Demanding Accountability on National HIV Testing Day
by Amir Sadeghi, National Policy and Partner Strategist, CHLP
On Sunday, June 27, 2021 many of us working at the intersections of public health, sexual health, and systems change will recognize National HIV Testing Day. Traditionally, National HIV Testing Day has been an opportunity to raise awareness about and increase access to HIV testing and eliminate late HIV diagnoses. This year’s theme is “My Test, My Way.”
But is this theme consistent with the actual testing and data use policies that many state and federal agencies, and even large ASOs, are aggressively promoting?
In recognition that National HIV Testing Day lands on the eve of the 1969 Stonewall rebellion against police violence, do we consistently connect health care and testing to broader dynamics of oppression and social change? Do we insist on policies that actually allow people to test their way, with their rights to information and privacy protected?
While celebrating Stonewall and HIV Testing Day, we must center the concerns of people living with and at risk of both HIV and excessive policing about their right to consent to testing and to control the use of their medical information, and how HIV testing data can be weaponized against them.
One big source of concern is the CDC’s promotion and funding of prevention initiatives that rely on “molecular HIV surveillance” or MHS. With MHS, PLHIV’s personal diagnostic information is used to track their sexual partners, i.e., who is having sex with and transmitting HIV in what community and social circles. In response, CHLP published this fact sheet and webinar with partners in both public health and HIV political activism, including the US People Living with HIV Caucus. With CHLP’s resource as the foundation, in 2020 the AIDS United Public Policy Council (PPC) endorsed a statement echoing the concerns reflected there, along with a list of concrete suggestions for a community-driven response.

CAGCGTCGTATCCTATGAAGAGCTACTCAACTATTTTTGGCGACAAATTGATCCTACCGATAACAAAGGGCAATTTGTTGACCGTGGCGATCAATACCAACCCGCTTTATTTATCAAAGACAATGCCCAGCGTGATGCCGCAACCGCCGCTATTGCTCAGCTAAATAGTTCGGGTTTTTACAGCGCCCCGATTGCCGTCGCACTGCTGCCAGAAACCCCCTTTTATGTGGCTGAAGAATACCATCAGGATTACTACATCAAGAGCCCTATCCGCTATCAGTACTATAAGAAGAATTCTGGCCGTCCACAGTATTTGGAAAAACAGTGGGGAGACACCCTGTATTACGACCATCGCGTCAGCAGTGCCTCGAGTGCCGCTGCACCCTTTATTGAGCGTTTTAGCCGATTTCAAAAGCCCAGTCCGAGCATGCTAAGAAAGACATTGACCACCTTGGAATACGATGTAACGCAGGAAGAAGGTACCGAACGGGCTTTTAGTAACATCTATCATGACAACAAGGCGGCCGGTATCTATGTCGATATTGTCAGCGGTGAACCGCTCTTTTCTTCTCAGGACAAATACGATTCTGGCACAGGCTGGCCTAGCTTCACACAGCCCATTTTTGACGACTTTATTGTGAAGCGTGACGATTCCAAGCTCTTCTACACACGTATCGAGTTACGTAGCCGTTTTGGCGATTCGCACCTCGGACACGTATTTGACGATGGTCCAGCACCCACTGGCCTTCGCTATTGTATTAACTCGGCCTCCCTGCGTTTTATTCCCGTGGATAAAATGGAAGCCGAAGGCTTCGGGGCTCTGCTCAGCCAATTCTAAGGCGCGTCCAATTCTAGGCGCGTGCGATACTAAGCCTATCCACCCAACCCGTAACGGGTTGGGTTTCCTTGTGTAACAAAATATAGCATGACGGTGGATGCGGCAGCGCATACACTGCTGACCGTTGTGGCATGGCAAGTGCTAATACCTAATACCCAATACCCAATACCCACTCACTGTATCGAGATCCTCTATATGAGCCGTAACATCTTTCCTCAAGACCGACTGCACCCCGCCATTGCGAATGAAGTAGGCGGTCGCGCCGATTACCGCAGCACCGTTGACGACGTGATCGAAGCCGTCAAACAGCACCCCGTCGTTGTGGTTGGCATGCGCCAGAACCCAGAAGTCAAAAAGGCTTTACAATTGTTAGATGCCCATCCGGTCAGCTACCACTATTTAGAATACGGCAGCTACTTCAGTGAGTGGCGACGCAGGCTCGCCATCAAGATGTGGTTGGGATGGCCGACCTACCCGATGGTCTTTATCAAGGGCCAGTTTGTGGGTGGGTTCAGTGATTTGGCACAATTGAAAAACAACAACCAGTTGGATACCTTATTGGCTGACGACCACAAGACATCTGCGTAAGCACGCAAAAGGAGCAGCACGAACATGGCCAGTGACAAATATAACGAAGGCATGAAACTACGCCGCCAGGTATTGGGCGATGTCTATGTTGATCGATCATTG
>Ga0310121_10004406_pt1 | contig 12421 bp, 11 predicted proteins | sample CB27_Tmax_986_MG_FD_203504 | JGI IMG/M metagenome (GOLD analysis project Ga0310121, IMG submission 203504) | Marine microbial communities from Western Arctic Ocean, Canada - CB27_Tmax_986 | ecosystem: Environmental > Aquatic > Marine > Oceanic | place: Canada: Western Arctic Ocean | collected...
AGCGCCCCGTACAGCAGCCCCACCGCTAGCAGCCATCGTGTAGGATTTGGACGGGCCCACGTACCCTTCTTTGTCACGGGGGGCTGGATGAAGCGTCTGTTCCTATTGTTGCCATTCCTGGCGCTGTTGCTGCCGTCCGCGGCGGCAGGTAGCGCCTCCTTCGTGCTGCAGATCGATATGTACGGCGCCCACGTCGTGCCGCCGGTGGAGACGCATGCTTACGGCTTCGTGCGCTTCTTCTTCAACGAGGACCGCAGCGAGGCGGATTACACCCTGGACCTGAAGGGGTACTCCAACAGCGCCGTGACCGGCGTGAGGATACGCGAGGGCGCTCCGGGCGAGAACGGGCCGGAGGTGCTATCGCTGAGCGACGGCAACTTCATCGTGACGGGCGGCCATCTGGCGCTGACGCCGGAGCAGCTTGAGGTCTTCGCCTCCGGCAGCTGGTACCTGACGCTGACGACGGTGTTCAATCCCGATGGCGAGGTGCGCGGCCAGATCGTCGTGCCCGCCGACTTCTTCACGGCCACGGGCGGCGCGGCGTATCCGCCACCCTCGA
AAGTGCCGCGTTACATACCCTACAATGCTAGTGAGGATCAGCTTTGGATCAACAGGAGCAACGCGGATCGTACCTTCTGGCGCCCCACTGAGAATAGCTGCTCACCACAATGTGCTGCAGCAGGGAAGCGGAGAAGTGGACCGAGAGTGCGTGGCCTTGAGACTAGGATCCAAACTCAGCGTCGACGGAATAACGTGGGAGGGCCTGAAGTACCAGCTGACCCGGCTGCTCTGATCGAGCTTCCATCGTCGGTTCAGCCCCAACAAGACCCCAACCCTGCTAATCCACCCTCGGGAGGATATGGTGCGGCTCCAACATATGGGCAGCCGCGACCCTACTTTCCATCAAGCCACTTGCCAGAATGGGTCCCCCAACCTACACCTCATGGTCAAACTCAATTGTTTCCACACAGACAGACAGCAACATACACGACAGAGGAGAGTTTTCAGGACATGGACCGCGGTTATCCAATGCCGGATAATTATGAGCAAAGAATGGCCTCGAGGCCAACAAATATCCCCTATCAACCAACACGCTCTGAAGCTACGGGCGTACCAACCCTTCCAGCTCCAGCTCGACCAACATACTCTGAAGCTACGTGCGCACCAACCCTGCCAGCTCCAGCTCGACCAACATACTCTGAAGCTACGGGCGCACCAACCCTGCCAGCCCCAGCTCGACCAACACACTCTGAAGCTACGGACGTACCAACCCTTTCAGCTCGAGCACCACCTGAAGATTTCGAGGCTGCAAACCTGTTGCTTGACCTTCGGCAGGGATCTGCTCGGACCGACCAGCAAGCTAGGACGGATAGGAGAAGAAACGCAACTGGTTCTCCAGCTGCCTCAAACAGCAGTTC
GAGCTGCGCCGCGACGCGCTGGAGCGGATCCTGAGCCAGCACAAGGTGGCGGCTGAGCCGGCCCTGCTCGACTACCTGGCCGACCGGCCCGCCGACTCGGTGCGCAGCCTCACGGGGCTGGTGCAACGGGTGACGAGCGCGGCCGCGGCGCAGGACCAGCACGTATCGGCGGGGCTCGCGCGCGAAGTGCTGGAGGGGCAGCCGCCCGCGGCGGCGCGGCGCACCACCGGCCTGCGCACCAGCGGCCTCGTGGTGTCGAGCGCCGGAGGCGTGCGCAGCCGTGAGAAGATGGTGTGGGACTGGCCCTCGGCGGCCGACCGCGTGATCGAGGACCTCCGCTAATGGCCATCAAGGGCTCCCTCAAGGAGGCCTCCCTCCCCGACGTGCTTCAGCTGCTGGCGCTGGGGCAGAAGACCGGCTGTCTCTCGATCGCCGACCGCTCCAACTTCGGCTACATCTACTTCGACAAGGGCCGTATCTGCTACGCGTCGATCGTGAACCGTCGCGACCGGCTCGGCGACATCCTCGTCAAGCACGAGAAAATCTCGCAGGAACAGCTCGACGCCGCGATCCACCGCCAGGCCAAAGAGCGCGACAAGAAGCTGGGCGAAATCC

A core concern raised in the PPC statement on molecular HIV surveillance involves efforts to encourage HIV testing. There are risks for PLHIV who may see HIV testing and related data used against them in criminal or immigration proceedings. PLHIV also have reason to worry about the possibility that the privacy of their personal medical data will be compromised; and that data collected as part of their personal treatment plan is being used, without their knowledge or consent, for research and prevention initiatives. These critical issues intersect and can deepen the medical mistrust that alienates many whom our state and national Ending the Epidemic (ETE) strategies prioritize.
CHLP and a number of other PPC members have long identified a tendency in both the public health and the criminal legal systems to treat people living with HIV as disease vectors rather than human beings with dignity and inviolable rights. On this National HIV Testing Day, we should take stock of how seriously we treat the privacy, bodily autonomy, public health, and criminalization risks that underscore the PPC statement on molecular HIV surveillance.
The CDC funding program pressuring states to use identifiable personal health data through MHS is set to expire on December 31, 2022. Years into its implementation, the CDC has yet to explain to the public how MHS provides better prevention bang for the buck than less risky measures, let alone acknowledge the legitimate community concerns about how molecular surveillance has been implemented.
On National HIV Testing Day, we should remember our community tradition of protecting the rights of all of us, and of holding government and service agencies accountable. We know that by honoring principles of disability and racial justice, and protecting medical privacy and bodily autonomy, we improve the public’s health. We should insist that these principles form the bedrock public health surveillance when PS18-1802 is reintroduced next year.
For more information about MHS and other proposals that threaten the privacy rights of PLHIV, contact firstname.lastname@example.org.